Tory war with Met police over ‘thousands of pornographic images on computer of Damian Green
The allegation heaped further pressure on Theresa May’s embattled deputy. However, it also left Scotland Yard in the spotlight about its handling of personal data obtained in investigations.
Lord Carlile, the former watchdog over anti-terror laws, called on Met chief Cressida Dick to exert her “authority” and take control of the force’s handling of the controversy.
The new allegations came from Neil Lewis, who was a Met expert in analysing computers, attached to counter-terrorism investigations. He was part of the team that raided Mr Green’s House of Commons office in 2008.
The operation was mounted to catch a Whitehall official leaking secrets to the Tory MP but officers made the chance discovery that Mr Green’s parliamentary computer appeared to have been used to view porn.
In an interview with the BBC, Mr Lewis said he was “shocked” at the volume of pornographic images and had “no doubt whatsoever” in his mind that these were accessed by Mr Green.
His study of the machine suggested someone spent “hours” browsing porn at Mr Green’s desk in the Commons over many weeks. However, he said the images were “legal” and not violent or extreme.
“The computer was in Mr Green’s office, on his desk, logged in, his account, his name,” said Mr Lewis. “In between browsing pornography, he was sending emails from his account, his personal account, reading documents … it was ridiculous to suggest anybody else could have done it.”
He said that although “you can’t put fingers on a keyboard”, the evidence made him sure it was Mr Green who was accessing the “thumbnail” images. Similar material had also been accessed on Mr Green’s laptop, he claimed.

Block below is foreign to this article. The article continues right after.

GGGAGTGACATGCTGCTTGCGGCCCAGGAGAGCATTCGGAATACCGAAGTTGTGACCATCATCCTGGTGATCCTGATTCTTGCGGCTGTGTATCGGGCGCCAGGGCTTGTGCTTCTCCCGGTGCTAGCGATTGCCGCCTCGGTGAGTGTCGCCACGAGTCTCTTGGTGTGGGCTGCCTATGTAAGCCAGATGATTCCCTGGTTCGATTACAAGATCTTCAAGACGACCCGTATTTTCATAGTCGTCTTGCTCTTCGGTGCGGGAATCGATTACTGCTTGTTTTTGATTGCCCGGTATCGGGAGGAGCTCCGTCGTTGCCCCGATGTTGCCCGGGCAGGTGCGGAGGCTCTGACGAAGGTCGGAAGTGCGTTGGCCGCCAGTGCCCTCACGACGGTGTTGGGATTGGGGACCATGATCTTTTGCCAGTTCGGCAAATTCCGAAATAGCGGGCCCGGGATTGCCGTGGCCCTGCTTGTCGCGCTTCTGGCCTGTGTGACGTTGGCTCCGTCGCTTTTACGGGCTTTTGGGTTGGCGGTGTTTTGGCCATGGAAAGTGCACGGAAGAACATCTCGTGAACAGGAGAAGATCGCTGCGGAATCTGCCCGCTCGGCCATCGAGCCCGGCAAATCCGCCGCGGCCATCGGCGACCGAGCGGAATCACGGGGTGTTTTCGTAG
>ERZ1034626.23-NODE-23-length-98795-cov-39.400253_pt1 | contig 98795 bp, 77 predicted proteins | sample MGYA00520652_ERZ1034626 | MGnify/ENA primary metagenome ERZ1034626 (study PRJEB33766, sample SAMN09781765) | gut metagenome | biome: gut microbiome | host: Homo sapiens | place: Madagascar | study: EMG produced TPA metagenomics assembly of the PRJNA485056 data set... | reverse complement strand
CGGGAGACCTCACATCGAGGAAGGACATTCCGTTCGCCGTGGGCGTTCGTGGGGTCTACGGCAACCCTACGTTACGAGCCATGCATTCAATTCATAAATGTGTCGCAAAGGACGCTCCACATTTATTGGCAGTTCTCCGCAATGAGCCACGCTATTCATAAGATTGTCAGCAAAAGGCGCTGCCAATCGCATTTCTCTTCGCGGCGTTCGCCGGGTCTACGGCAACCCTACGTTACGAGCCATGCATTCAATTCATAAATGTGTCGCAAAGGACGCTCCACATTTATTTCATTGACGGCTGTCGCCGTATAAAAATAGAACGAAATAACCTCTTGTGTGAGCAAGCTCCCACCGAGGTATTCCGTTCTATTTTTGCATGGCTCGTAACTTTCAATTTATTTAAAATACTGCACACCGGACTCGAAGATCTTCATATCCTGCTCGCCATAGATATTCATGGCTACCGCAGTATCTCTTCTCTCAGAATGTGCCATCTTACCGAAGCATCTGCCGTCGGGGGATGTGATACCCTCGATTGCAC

Mr Green, 61, the MP for Ashford in Kent, became First Secretary of State earlier this year. Experts in civil liberties were shocked by an apparent admission by Mr Lewis that the data copied from Mr Green’s computer was not permanently “deleted” but could have been recovered if needed.
Lord Carlile, a former Lib Dem MP who later served as the independent Government adviser on counter-terror laws, said he was alarmed that retired police officers appeared to be briefing against a Cabinet minister. He said there appeared to be “a complete loss of authority” at Scotland Yard.
“I would expect the Metropolitan Police Commissioner to take charge given that we are dealing with the effective deputy prime minister,” he said.
“I think the whole conduct of the police in this case is quite extraordinary.”
Two senior Tory ex-ministers also criticised the police leaks. Tim Loughton, who sits on the Commons Home Affairs Committee, said: “This whole matter stinks. The Met urgently need to investigate this leak.
“This raises questions of trust in the police if material that was fully investigated nine years ago and did not merit any action mysteriously reappears.”
Mr Mitchell told the Today programme: “Mr Green has been absolutely emphatic in what he said. He has said repeatedly that he never downloaded or viewed this material.
“I think Mr Green is entitled to be believed. I think the hounding of Mr Green over information which everyone is clear was entirely legal and which he has emphatically denied either downloading or viewing is completely wrong.”
“I think it is highly questionable whether a retired police officer should misuse this sort of material in this way and I think the police need to explain why there was any record kept of entirely legal activity.
A Labour legal figure added: “The police can’t just seize your computer for one reason and then blacken your name with what they found on it later, where no charges are brought.
“Trust in the police depends on them keeping confidential material they obtain through using their powers as police officers.”